Another flaw has been posted to Secunia, a trend for the past few days at least, to show that the Mozilla 'honeymoon' is over and that it's browser is as vulnerable as any other popular one on the market. Previously Mozilla had a good track record for being one of the more secure browsers, simply because it wasn't used enough. That all changed when Mozilla released Firefox, people now work around the clock finding its holes and exploits, with a larger userbase being affected.
It's important to note however that this exploit affects Unix/Linix systems, not Windows and today's 1.0.7 release contains a fix. Mozilla deserve credit and have repeatedly shown they are quick to respond to its exploits.
Peter Zelezny has discovered a vulnerability in Firefox, which can be exploited by malicious people to compromise a user's system.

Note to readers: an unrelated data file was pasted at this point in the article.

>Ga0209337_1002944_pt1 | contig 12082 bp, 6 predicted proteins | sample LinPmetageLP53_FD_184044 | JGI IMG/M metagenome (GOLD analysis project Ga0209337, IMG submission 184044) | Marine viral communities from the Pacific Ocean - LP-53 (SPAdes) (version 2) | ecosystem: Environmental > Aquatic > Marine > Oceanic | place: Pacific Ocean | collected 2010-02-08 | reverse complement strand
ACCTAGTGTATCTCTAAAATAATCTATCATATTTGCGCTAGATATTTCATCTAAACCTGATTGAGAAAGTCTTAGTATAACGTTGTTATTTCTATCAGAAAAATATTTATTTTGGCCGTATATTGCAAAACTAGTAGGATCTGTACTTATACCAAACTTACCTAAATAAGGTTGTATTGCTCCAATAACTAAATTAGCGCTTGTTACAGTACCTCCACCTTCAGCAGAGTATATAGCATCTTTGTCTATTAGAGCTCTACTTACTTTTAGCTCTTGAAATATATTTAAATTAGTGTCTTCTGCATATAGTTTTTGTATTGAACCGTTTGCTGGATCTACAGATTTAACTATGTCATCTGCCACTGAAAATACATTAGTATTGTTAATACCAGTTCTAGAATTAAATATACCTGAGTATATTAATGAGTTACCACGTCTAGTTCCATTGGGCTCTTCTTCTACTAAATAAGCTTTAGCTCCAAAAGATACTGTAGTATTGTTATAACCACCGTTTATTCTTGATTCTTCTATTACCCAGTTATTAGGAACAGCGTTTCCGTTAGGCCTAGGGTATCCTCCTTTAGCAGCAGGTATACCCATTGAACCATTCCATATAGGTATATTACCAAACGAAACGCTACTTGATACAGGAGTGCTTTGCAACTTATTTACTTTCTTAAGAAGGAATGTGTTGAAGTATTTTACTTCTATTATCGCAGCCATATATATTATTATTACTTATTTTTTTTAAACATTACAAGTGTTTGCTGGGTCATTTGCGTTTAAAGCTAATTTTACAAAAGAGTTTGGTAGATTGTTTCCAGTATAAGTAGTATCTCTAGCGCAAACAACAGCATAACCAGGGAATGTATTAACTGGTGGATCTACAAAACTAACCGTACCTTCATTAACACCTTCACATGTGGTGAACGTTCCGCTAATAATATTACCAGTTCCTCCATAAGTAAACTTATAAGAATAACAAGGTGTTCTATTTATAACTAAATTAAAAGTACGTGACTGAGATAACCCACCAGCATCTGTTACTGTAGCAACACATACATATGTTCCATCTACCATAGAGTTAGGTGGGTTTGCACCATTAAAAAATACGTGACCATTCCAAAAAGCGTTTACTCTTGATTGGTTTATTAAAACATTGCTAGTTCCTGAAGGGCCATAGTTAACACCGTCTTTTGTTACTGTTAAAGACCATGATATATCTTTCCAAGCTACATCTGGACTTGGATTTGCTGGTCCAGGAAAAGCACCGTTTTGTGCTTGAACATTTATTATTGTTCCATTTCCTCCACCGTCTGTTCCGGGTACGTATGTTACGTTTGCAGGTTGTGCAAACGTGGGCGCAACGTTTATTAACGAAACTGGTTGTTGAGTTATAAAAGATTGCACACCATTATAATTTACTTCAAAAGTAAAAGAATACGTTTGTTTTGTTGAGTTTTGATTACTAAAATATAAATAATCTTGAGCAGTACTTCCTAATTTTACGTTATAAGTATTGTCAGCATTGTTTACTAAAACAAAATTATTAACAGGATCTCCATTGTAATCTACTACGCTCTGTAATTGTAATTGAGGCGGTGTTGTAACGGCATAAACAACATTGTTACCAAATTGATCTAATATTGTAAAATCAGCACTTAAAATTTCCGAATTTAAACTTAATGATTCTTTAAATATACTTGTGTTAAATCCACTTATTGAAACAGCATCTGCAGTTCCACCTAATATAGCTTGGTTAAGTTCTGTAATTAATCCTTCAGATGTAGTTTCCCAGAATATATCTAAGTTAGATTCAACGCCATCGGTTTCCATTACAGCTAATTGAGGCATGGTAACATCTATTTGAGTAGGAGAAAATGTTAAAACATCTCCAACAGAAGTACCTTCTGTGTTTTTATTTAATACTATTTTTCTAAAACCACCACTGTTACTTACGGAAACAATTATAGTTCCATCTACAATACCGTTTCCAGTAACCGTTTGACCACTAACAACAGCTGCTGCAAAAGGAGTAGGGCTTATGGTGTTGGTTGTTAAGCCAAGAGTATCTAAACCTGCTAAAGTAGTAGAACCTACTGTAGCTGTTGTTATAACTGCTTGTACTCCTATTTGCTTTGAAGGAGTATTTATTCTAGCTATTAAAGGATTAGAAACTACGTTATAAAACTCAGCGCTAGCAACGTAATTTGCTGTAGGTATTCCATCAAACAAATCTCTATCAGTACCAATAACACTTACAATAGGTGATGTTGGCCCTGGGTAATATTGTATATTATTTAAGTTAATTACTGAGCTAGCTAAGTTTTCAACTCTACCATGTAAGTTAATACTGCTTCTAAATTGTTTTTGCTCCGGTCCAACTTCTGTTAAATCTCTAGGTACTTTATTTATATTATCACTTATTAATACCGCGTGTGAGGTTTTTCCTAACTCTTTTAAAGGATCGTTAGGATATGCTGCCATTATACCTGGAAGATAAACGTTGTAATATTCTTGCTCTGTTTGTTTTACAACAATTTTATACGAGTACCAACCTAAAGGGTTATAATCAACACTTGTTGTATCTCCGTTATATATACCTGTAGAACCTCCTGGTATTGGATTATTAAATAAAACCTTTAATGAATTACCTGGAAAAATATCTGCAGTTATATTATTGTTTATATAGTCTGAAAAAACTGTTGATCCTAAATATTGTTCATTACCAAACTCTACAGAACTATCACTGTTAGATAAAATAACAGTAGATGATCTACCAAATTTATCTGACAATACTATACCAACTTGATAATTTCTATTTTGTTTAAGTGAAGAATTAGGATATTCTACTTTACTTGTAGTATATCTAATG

The vulnerability is caused due to the shell script used to launch Firefox parsing shell commands that are enclosed within backticks in the URL provided via the command line. This can e.g. be exploited to execute arbitrary shell commands by tricking a user into following a malicious link in an external application which uses Firefox as the default browser (e.g. the mail client Evolution on Red Hat Enterprise Linux 4).
View: The Secunia Advisory